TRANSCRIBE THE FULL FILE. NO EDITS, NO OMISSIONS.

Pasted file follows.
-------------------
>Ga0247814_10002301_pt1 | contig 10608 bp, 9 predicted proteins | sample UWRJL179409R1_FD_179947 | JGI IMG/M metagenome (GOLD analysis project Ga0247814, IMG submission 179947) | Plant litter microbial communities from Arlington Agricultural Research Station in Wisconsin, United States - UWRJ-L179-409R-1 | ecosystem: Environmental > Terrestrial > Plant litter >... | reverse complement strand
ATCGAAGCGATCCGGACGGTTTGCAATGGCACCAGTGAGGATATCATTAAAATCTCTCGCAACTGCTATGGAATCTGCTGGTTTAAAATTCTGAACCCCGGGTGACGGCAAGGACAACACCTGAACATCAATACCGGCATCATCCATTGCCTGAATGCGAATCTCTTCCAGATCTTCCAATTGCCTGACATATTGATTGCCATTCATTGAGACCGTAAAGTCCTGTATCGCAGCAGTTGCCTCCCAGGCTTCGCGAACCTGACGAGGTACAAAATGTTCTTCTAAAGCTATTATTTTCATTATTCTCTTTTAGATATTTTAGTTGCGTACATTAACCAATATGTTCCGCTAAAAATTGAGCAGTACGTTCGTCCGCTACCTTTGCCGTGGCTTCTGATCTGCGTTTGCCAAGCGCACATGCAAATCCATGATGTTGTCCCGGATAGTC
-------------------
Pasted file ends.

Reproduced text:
>Ga0247814_10002301_pt1 | contig 10608 bp, 9 predicted proteins | sample UWRJL179409R1_FD_179947 | JGI IMG/M metagenome (GOLD analysis project Ga0247814, IMG submission 179947) | Plant litter microbial communities from Arlington Agricultural Research Station in Wisconsin, United States - UWRJ-L179-409R-1 | ecosystem: Environmental > Terrestrial > Plant litter >... | reverse complement strand
ATCGAAGCGATCCGGACGGTTTGCAATGGCACCAGTGAGGATATCATTAAAATCTCTCGCAACTGCTATGGAATCTGCTGGTTTAAAATTCTGAACCCCGGGTGACGGCAAGGACAACACCTGAACATCAATACCGGCATCATCCATTGCCTGAATGCGAATCTCTTCCAGATCTTCCAATTGCCTGACATATTGATTGCCATTCATTGAGACCGTAAAGTCCTGTATCGCAGCAGTTGCCTCCCAGGCTTCGCGAACCTGACGAGGTACAAAATGTTCTTCTAAAGCTATTATTTTCATTATTCTCTTTTAGATATTTTAGTTGCGTACATTAACCAATATGTTCCGCTAAAAATTGAGCAGTACGTTCGTCCGCTACCTTTGCCGTGGCTTCTGATCTGCGTTTGCCAAGCGCACATGCAAATCCATGATGTTGTCCCGGATAGTC